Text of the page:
The Legacy of Dr. Walter Martin (1928-1989)

Hank Hanegraaff: A little quick story here, after I did the broadcast last night (June 26, 2017), I did a Bible Answer Man Facebook live broadcast with my daughter Christina. That broadcast went on for about an hour and a half. I was sitting there thinking about the fact that I am doing a broadcast with my daughter and it reminded me — well, I should say probably most correctly, it reminded my wife — of Cindee Martin Morgan, one of the daughters of Walter Martin, who was the founder of this organization. When we got home, we began talking the legacy that Water Martin had left. He has been coronated, he has received many crowns, but his work continues on. He has laid up for himself treasures in heaven where moth and rust do not corrupt and where thieves do not break in and steal (Matt. 6:19–21). Twenty-eight years ago, yesterday, June 26, Walter Martin went home to be with the Lord, and I thought it would only be appropriate to have his dear daughter on the broadcast today. She is someone who, by the way, carries on his legacy in so many different ways. She has been one of the staunchest supporters of the pro-life movement through her talent, through her tenacity, and through her commitment. She is a true daughter of Walter Martin. The characteristics that I saw in Walter Martin that attracted me to him are the characteristics that I see in Cindee Martin Morgan, and I am delighted to welcome her to this segment of the Bible Answer Man broadcast. Hi, Cindee.

Cindee Martin Morgan: Hi, Hank. Nice to be with you.

Hank: It is wonderful to have you on the broadcast. Again, I think you hear from the prologue to this broadcast what your dad meant in founding a ministry in 1960. He had a vision. He had a vision of technology, the use of technology, and it is absolutely incredible to see today how his vision has become a reality.

Cindee: It really is. He was not a computer kind of guy, he never really had those skills or abilities, but he sought out those who did, and he informed himself because he had that vision to incorporate it into what would be tools that he would need to spread the gospel using CRI [the Christian Research Institute] all over the world, which was his goal.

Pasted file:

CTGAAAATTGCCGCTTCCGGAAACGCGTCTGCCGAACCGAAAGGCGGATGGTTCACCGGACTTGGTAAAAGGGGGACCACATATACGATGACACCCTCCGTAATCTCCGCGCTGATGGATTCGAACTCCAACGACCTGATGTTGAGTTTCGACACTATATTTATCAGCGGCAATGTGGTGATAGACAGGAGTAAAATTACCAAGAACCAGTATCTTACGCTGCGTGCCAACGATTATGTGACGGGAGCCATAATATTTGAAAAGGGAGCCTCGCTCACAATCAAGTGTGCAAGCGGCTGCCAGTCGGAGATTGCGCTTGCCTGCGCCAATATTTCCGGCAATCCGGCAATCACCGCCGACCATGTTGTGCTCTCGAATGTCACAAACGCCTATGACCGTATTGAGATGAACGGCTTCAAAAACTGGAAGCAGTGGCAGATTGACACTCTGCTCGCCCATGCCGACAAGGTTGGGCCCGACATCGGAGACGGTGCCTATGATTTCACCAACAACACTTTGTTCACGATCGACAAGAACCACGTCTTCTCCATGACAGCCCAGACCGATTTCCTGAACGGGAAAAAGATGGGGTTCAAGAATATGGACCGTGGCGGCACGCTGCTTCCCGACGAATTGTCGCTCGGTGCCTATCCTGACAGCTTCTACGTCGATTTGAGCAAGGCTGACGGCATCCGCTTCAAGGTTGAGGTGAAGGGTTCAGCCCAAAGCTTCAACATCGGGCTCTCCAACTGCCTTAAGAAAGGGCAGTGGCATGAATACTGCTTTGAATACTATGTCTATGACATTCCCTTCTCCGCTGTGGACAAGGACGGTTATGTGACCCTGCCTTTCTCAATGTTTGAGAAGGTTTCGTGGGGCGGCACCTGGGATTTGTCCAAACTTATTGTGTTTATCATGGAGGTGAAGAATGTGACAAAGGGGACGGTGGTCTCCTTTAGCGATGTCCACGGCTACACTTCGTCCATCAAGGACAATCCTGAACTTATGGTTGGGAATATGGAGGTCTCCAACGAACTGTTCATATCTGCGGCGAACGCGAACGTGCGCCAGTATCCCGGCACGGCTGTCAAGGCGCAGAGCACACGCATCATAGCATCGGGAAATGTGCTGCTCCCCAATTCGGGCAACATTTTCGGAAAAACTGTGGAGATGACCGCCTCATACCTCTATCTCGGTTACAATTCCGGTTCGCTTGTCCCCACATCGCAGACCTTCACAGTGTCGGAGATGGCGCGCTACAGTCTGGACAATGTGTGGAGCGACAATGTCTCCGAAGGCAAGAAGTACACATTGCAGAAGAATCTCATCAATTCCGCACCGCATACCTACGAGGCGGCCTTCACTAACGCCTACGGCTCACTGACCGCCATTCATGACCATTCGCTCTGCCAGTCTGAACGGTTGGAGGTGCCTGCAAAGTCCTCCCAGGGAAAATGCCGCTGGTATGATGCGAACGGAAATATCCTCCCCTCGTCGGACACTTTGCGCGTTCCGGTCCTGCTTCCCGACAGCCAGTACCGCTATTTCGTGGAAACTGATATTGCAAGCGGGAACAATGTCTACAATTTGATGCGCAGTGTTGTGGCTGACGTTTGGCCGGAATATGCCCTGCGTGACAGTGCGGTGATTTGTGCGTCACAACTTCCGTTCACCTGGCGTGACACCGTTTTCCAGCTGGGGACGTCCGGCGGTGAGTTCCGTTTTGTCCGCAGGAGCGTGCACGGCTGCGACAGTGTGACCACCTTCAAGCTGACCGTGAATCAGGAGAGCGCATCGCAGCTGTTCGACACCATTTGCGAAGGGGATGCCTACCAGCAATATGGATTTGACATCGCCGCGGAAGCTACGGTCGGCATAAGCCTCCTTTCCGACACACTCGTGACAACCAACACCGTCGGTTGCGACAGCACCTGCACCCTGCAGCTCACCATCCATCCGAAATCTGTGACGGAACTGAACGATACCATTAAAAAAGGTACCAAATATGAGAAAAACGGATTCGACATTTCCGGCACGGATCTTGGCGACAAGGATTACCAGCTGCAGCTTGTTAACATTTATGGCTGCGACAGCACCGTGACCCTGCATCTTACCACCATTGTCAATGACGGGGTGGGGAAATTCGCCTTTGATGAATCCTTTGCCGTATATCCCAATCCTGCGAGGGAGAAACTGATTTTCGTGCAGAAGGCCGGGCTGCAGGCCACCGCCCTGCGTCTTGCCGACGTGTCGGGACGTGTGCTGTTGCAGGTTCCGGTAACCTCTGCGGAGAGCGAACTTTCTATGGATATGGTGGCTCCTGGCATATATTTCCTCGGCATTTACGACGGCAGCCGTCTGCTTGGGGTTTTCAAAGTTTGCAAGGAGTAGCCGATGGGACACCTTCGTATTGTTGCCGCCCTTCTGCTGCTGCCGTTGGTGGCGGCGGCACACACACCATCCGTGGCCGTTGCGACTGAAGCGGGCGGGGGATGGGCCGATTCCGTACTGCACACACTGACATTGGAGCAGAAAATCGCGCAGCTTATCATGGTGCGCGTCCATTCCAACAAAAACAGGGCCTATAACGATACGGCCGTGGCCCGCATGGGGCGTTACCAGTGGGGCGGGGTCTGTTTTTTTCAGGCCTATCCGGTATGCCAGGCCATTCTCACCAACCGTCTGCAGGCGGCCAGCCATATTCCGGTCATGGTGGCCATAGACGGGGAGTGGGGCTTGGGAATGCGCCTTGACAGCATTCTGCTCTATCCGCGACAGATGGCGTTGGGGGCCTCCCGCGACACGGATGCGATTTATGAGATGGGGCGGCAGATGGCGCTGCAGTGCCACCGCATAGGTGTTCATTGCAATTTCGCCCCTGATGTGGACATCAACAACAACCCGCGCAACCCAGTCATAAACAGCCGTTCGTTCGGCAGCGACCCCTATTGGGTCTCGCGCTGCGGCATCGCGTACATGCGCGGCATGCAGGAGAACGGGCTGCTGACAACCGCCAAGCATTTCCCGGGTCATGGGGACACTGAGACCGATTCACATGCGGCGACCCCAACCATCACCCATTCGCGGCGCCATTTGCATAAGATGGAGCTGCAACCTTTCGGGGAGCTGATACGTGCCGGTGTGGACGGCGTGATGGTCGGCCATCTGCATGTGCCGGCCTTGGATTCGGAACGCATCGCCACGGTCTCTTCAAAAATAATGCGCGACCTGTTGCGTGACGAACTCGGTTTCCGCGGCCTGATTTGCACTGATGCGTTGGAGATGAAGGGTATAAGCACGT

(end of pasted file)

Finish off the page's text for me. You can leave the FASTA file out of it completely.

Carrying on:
Hank: My daughter said on the broadcast yesterday that she was so proud of me as her father, and I can imagine how proud you are to this day of the legacy of your father.

Cindee: Yes. I am very proud of him. In fact, one of the last times I had with him, he had taken us over to that big building that he had gotten for CRI, it was in California, but I cannot remember the town, it might have been Irvine, but he was showing us through this building that they were beginning to set up for CRI over there, and he was just remarking to me, “Cindee, this was my dream, this is my dream, and God has blessed it, and I am just so excited and so thankful to see all that He is doing through me.” You know, not taking the glory for himself, but just recognizing the hand of God on his life, and recognizing that all of this was being raised up through the mighty hand of God, whom he loved so much as his Father, and he was just so excited. To experience that joy with him was something that I would never forget.

Hank: Here we are, twenty-eight years later, and there have been so many people who have joined with us as support team members, as we said on yesterday’s broadcast, they are, as it were, our Special Forces, our Green Berets. Without them, nobody would be hearing our broadcast, our podcasts, or receiving the Christian Research Journal. Talk about how important it is for people to honor your dad’s legacy and the legacy of the ministry of the Christian Research Institute now for fifty-seven years by supporting the ministry prayerfully and financially.